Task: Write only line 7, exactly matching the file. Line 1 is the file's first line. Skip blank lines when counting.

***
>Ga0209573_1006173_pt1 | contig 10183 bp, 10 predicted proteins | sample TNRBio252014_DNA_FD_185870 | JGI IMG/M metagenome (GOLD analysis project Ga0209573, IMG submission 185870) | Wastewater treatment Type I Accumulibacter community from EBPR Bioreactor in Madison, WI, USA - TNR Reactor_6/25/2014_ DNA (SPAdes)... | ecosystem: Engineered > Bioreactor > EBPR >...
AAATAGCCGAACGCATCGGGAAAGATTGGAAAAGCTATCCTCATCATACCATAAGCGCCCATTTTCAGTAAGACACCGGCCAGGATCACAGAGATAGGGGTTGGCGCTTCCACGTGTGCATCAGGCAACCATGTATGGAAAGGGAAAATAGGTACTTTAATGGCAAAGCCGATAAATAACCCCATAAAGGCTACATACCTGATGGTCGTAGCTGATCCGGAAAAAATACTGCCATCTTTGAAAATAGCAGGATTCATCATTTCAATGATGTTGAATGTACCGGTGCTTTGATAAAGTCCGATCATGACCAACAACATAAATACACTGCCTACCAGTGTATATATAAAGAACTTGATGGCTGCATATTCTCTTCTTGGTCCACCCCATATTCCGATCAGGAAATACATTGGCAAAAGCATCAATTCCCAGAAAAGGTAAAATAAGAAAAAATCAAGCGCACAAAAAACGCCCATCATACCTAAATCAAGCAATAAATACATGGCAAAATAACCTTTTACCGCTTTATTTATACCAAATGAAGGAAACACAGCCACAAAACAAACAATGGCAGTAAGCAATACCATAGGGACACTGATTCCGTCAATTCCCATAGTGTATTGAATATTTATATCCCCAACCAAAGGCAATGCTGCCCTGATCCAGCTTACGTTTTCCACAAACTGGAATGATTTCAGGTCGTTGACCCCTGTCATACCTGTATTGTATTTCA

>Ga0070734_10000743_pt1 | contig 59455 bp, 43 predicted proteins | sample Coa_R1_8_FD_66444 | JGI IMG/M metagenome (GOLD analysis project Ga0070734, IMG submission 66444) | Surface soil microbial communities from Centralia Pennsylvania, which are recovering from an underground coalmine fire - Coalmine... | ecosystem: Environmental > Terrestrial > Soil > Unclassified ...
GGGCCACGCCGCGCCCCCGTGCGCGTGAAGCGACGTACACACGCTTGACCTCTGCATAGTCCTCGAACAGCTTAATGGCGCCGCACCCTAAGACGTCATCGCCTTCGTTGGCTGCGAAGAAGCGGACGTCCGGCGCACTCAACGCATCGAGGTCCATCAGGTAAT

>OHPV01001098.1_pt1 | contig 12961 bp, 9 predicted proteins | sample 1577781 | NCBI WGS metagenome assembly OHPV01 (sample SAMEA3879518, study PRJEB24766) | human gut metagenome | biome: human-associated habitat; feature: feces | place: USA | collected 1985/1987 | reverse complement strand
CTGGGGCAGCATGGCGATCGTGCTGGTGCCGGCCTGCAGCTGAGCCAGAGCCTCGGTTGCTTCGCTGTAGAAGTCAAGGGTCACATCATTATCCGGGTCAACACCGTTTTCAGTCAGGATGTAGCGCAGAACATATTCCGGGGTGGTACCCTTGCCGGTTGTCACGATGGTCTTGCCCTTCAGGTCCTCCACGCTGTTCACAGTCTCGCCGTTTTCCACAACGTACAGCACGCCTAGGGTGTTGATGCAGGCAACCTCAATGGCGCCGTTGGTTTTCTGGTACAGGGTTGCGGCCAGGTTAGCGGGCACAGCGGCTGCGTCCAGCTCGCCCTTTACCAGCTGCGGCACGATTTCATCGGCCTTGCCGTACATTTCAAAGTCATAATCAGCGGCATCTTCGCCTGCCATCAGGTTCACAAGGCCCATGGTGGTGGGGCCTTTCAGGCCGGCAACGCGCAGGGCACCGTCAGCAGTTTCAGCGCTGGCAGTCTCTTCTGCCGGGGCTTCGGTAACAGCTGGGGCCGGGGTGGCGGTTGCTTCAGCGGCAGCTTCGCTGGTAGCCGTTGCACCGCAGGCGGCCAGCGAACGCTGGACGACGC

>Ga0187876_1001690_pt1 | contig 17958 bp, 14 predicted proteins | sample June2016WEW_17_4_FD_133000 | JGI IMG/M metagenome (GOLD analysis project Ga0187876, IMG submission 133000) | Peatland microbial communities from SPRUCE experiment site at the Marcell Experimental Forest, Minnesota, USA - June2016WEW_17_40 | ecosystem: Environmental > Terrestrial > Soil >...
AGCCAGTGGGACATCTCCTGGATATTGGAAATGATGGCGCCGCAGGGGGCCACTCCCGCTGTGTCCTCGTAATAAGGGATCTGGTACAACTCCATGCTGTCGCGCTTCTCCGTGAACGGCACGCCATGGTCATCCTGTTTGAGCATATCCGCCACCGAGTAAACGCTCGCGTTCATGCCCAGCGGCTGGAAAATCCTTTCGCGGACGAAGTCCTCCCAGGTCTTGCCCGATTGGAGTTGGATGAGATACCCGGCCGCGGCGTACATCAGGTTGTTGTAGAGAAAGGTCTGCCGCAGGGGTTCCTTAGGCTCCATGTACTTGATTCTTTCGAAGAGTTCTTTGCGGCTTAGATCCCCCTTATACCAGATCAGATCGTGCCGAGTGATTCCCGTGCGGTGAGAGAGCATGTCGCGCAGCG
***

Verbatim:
>Ga0187876_1001690_pt1 | contig 17958 bp, 14 predicted proteins | sample June2016WEW_17_4_FD_133000 | JGI IMG/M metagenome (GOLD analysis project Ga0187876, IMG submission 133000) | Peatland microbial communities from SPRUCE experiment site at the Marcell Experimental Forest, Minnesota, USA - June2016WEW_17_40 | ecosystem: Environmental > Terrestrial > Soil >...